When you kind of have music that’s very lyrical I try and address a lot of things and try and convey some sort of message, whether it’s talking about bigger issues or if it’s a love song, it’s always talking about something important.

With folk, you can tell a lot of stories, you can cram a lot of stuff in. I just wanted to show people that it’s not that scary. I was never intimidated or threatened. A lot of people drive down Hastings and lock their doors, roll their windows up.

Those people live in our city; they’re Vancouverites too. So it just kind of sucks that we have that area that’s pushed to the side. It’s just something that’s always bugged me about the city because it’s pretty polarized. The cost of living is huge and property is just so expensive and we have so many people that are homeless. It’s crazy. It’s like an entire other population down there.

So the experience was not what you were expecting? 

Someone actually came up to me yesterday [and said], “My eight-year-old son saw the video and now this weekend we’re going downtown to hand out wraps to people.” It totally made my week … that was the best thing that could happen, someone saying, ‘I’m going to do that too,’ and the next time you go down there see someone handing out sandwiches.

So, what’s next for you in terms of The Peak Performance Project?

I’m meeting with a couple Music BC reps next week, I’m trying to get a sponsorship to get a bunch of guitars.

I’ve been trying to find an organization that will let me do a group guitar lesson, kind of like a weekly thing, and give them guitars and give them books … they learn something and kids can just plunk away the rest of the week and then I come back and teach them more … I’ve seen a lot of friends get messed up on drugs out of boredom. Nothing to do, so they figure they’ll get high. It’s scary to see what boredom can do to kids, especially as they get into high school … I think it would be cool; what’s an hour a week to give kids something to do?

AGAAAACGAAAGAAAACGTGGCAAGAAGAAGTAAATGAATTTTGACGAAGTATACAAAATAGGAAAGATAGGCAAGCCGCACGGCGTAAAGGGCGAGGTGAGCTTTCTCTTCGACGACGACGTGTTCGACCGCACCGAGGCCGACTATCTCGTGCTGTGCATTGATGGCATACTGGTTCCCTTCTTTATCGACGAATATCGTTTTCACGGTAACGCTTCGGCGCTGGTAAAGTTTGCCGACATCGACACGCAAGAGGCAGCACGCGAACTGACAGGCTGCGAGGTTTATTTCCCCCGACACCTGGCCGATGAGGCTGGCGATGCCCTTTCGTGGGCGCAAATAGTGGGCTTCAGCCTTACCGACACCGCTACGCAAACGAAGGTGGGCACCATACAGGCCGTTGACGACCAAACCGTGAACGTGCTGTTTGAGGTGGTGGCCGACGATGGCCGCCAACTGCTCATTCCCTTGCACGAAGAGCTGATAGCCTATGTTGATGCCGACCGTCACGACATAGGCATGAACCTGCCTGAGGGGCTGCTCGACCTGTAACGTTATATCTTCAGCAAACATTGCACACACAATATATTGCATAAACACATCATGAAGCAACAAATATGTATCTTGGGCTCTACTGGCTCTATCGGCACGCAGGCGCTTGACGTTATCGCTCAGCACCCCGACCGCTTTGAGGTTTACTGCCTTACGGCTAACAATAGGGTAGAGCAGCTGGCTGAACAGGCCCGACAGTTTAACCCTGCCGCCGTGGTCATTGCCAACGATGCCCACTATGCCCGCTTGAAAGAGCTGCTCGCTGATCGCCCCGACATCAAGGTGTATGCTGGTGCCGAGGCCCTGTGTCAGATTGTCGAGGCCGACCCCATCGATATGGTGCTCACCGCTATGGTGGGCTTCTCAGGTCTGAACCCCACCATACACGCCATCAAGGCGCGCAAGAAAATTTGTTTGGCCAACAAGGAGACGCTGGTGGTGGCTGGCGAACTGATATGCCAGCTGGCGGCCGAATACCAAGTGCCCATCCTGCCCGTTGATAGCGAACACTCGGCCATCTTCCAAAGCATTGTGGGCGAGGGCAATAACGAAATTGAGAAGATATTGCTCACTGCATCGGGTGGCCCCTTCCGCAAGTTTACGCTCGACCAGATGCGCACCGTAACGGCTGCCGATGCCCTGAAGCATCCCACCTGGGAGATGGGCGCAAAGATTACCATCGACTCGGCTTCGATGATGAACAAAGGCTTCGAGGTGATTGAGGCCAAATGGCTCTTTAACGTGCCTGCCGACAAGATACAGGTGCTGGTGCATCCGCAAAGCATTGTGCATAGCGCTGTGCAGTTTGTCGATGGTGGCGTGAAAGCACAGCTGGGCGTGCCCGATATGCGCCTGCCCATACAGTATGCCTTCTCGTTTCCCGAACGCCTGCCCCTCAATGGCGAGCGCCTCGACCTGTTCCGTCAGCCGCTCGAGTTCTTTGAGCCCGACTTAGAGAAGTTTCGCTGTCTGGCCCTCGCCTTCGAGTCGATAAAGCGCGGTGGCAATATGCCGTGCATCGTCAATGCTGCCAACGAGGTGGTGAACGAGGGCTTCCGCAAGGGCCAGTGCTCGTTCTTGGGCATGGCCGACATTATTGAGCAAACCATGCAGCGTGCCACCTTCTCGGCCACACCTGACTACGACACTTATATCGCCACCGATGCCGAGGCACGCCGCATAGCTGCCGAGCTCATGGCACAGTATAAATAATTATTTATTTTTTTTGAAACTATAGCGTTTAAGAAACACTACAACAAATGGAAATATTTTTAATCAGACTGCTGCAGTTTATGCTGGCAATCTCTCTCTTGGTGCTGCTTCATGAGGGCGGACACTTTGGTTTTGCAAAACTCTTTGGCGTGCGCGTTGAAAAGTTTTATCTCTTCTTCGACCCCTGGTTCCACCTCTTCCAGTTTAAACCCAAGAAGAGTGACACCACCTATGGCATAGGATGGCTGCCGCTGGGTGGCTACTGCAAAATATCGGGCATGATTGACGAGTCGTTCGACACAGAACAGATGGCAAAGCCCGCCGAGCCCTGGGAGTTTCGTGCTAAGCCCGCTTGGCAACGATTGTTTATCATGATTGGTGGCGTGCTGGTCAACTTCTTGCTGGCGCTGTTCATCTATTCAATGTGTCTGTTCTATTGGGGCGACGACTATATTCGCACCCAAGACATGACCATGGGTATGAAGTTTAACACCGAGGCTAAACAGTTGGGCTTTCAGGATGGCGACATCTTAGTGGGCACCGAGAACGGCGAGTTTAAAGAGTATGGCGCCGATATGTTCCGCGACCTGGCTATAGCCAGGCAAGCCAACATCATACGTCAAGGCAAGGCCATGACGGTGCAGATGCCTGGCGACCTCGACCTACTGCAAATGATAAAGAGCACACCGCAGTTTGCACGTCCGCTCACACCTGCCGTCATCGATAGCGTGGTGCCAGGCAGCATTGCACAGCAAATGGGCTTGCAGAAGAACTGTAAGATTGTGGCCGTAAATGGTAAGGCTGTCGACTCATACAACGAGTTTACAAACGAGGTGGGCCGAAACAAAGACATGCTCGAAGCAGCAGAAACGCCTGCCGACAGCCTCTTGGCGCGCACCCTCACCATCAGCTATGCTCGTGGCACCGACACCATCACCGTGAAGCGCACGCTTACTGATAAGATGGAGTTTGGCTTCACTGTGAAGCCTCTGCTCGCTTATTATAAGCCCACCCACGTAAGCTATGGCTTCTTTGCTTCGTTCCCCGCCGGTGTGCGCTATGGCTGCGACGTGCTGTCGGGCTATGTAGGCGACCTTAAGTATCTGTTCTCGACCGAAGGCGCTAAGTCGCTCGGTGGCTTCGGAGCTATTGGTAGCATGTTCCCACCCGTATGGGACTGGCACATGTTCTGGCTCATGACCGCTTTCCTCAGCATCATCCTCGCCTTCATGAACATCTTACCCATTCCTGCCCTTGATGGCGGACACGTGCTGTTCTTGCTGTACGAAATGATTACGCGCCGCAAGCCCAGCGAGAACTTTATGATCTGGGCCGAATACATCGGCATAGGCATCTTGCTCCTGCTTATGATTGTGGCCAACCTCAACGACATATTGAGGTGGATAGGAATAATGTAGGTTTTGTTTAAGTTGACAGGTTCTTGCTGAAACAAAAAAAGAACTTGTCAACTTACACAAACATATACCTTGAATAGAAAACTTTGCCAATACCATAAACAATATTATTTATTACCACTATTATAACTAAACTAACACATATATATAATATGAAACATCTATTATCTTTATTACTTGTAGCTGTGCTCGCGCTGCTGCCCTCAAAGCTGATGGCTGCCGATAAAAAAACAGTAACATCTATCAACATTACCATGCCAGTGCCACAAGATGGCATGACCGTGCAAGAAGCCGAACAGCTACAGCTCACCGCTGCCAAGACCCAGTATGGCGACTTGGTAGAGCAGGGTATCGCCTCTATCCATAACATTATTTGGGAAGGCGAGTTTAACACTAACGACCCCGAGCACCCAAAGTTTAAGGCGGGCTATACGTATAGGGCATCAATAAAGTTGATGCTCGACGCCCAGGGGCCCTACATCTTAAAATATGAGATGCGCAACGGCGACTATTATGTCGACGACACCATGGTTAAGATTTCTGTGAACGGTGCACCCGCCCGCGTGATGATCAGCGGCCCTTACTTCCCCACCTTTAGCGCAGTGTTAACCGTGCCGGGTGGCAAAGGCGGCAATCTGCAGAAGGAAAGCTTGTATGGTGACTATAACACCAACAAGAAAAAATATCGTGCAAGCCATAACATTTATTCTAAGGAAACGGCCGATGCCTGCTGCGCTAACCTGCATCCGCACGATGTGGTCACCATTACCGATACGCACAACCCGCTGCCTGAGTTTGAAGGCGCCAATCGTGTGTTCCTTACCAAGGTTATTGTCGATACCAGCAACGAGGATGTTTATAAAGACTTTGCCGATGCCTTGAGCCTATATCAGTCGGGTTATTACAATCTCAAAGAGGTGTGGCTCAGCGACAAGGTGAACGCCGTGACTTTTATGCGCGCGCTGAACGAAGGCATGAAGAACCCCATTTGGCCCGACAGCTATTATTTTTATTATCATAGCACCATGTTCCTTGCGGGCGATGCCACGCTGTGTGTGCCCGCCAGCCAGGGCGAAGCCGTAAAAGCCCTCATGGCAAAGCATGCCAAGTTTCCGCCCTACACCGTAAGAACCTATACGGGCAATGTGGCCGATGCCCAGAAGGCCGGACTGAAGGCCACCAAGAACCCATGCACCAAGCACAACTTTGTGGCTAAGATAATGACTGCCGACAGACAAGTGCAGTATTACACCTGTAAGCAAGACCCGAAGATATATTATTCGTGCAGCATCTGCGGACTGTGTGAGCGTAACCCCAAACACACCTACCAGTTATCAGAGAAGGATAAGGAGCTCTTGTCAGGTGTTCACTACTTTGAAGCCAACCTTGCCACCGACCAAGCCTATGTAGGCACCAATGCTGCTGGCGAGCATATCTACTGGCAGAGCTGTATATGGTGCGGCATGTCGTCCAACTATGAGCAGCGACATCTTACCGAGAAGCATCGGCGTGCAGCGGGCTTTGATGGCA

What do you do when you’re not playing music?

There isn’t much time … especially lately, if I’m just sitting doing nothing, I’ll feel like I should be doing something. It’s almost like an obsession, I have to be writing all the time or I have to be practicing. Even on the drive here I did an hour of vocal practice in the car. I love it and I can’t stop and I think it’s kind of a good thing.

Has it always been an obsession?

It’s been a couple years; I was going to UBC for two years from 2009-2011. I wouldn’t do my school work because I would just have to sit down and play guitar. So I dropped out after two years, and it was such a good decision.

That’s where I found my passion. Sitting in lecture thinking about playing music, on the bus thinking about playing music, coming home to play music, going to sleep – I wouldn’t do my homework … I’m working my ass off and it’s kind of panning out and it feels really good.

Getting into The Peak was kind of a, “You’re on the right track,” almost like affirmation. It’s been a good couple of months  the best that I’ve had.

Where do you want to go with your music? 

I just want to keep going. Make a living. If I can make a living, then that’s the best if I can do nothing but play music. If I have to teach, I’ll teach; if I have to play in restaurants where no one’s listening, play in bars where no one’s listening, play house concerts and backyards, whatever. As long as I can get by and play music all the time, that’s the best life ever.

This interview has been edited for length and clarity.